So now you know. And don’t have to pound your own hands to find out.

‘Tis the season of good news, after all . . . .

I’ve been scarce around here because I’m head-down in the third book of the Memoirs, but I do feel compelled to brag a little bit more. 🙂

The big thing is the Sword and Laser podcast (also posted here), which gives a brief but glowing review of A Natural History of Dragons. Why is this a big thing? Well, apart from the fact that they’ll be interviewing me soon, check out the URL on that first link. They’re partnered with BoingBoing, which means that for a little while yesterday, their review was posted on the front page of BoingBoing.

I don’t know what that did to my sales, but I bet it was pretty good. ^_^

And then you’ve got Mary Robinette Kowal saying exceedingly nice things over on Book Smugglers, and Liz Bourke singled it out as one of her favorite books of the year, and so did Juliet Kincaid, and y’all, this is so totally the best thing I could have when we’re nine days from the solstice and I’m in the Middle of the Book and everything is conspiring to make me have no energy and just want to sleeeeeeeeep. (Well, that and caffeine. Of which I have some in the fridge.)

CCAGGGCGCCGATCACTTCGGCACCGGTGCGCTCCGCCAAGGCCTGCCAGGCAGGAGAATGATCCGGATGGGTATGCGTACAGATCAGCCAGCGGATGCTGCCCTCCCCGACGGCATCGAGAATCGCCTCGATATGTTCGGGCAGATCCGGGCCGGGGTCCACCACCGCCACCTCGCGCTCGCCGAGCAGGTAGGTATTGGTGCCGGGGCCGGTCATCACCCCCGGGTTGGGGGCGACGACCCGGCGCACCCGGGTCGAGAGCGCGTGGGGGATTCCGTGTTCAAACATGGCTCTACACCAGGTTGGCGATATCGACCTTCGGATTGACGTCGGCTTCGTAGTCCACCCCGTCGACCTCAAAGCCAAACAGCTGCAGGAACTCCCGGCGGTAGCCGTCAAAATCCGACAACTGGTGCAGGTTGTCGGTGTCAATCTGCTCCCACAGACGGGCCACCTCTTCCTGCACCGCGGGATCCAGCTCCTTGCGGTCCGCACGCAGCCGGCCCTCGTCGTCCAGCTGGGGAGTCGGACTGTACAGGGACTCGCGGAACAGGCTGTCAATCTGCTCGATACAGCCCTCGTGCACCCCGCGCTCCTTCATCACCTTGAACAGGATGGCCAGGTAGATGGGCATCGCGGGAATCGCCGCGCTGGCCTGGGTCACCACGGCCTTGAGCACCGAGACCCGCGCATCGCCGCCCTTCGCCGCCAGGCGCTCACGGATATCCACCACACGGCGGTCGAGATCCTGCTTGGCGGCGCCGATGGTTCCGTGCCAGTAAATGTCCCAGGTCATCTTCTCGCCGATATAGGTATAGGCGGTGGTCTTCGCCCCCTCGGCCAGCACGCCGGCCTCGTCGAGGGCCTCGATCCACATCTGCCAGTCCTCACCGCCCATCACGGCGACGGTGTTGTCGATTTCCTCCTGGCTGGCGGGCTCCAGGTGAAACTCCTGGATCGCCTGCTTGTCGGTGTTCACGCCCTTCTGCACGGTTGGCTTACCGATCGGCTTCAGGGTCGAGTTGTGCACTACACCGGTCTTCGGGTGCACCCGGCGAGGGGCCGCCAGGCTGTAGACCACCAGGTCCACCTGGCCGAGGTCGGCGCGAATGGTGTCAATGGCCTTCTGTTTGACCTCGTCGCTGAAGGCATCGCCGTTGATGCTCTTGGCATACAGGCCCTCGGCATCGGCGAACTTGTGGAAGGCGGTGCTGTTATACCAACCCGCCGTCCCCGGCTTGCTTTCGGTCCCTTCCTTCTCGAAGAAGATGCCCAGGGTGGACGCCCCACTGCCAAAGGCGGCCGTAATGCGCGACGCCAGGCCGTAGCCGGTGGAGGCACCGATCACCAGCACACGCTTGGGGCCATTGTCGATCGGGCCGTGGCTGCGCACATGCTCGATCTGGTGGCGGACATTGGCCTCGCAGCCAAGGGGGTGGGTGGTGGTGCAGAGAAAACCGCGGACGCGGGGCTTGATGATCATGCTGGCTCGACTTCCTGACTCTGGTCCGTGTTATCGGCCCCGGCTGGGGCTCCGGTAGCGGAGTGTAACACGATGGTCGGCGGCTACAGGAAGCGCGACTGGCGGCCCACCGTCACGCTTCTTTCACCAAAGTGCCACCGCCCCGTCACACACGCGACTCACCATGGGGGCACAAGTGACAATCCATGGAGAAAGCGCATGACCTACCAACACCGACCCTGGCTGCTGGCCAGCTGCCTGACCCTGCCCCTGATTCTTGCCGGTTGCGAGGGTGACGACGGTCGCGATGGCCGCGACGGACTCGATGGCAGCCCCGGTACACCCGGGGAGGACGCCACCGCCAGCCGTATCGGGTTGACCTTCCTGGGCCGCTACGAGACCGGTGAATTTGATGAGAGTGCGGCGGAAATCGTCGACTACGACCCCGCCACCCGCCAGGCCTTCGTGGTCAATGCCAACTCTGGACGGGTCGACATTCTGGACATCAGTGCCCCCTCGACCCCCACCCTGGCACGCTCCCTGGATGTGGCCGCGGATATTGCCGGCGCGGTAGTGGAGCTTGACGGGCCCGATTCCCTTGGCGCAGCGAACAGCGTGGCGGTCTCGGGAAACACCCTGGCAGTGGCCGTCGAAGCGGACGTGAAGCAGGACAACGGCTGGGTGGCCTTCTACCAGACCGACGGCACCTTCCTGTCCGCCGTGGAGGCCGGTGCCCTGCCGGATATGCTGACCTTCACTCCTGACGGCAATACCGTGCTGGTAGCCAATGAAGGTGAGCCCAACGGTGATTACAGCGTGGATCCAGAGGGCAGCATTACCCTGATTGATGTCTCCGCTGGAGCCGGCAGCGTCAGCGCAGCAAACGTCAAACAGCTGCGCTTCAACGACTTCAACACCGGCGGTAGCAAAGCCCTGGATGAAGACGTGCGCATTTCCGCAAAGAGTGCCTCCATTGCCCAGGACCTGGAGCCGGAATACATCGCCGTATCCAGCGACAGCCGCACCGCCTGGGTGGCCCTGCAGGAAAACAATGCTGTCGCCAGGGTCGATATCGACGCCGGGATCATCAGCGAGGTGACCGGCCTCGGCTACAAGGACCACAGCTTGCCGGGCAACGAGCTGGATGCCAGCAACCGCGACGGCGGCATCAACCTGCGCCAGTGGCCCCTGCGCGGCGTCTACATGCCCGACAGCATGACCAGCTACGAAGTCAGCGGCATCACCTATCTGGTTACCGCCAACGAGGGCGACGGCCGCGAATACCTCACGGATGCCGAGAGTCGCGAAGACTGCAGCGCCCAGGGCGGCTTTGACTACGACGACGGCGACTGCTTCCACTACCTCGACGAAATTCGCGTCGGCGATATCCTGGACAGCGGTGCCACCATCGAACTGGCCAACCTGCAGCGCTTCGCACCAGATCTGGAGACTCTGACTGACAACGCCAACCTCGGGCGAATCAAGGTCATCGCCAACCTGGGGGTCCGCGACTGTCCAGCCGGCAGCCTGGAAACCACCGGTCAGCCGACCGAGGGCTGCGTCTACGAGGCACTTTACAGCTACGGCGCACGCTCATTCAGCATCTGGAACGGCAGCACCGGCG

Now if you’ll pardon me, I have to go chop a character’s hand off.

(No, I’m not telling you whose.)

This entry was also posted at Comment here or there.

when in doubt

I have this tag for posts, “when in doubt.” It refers to the old writer’s axiom, “when in doubt, send in a man with a gun.” Not literally a guy with a gun, necessarily, but something to shake up the plot, jolt you out of whatever rut you’re stuck in or route you around whatever wall you’re facing, and make it possible to move on with the story (in a more interesting fashion, hopefully).

Well, right now I have a bit of plot I need to figure out and haven’t yet, plus I’m exhausted from waking up at 4 a.m. (Thanksgiving travel, how I hate thee). So I sat down and thought, “okay, I can splice in this bit, and hopefully that will get me up to my word count for the day, but a) it’s going to be hard work with my brain this dead and b) I don’t know where I’m going after that.”

Instead, I gave a character malaria.

When in doubt, send in a mosquito with P. falciparum.

Angsty Fun Times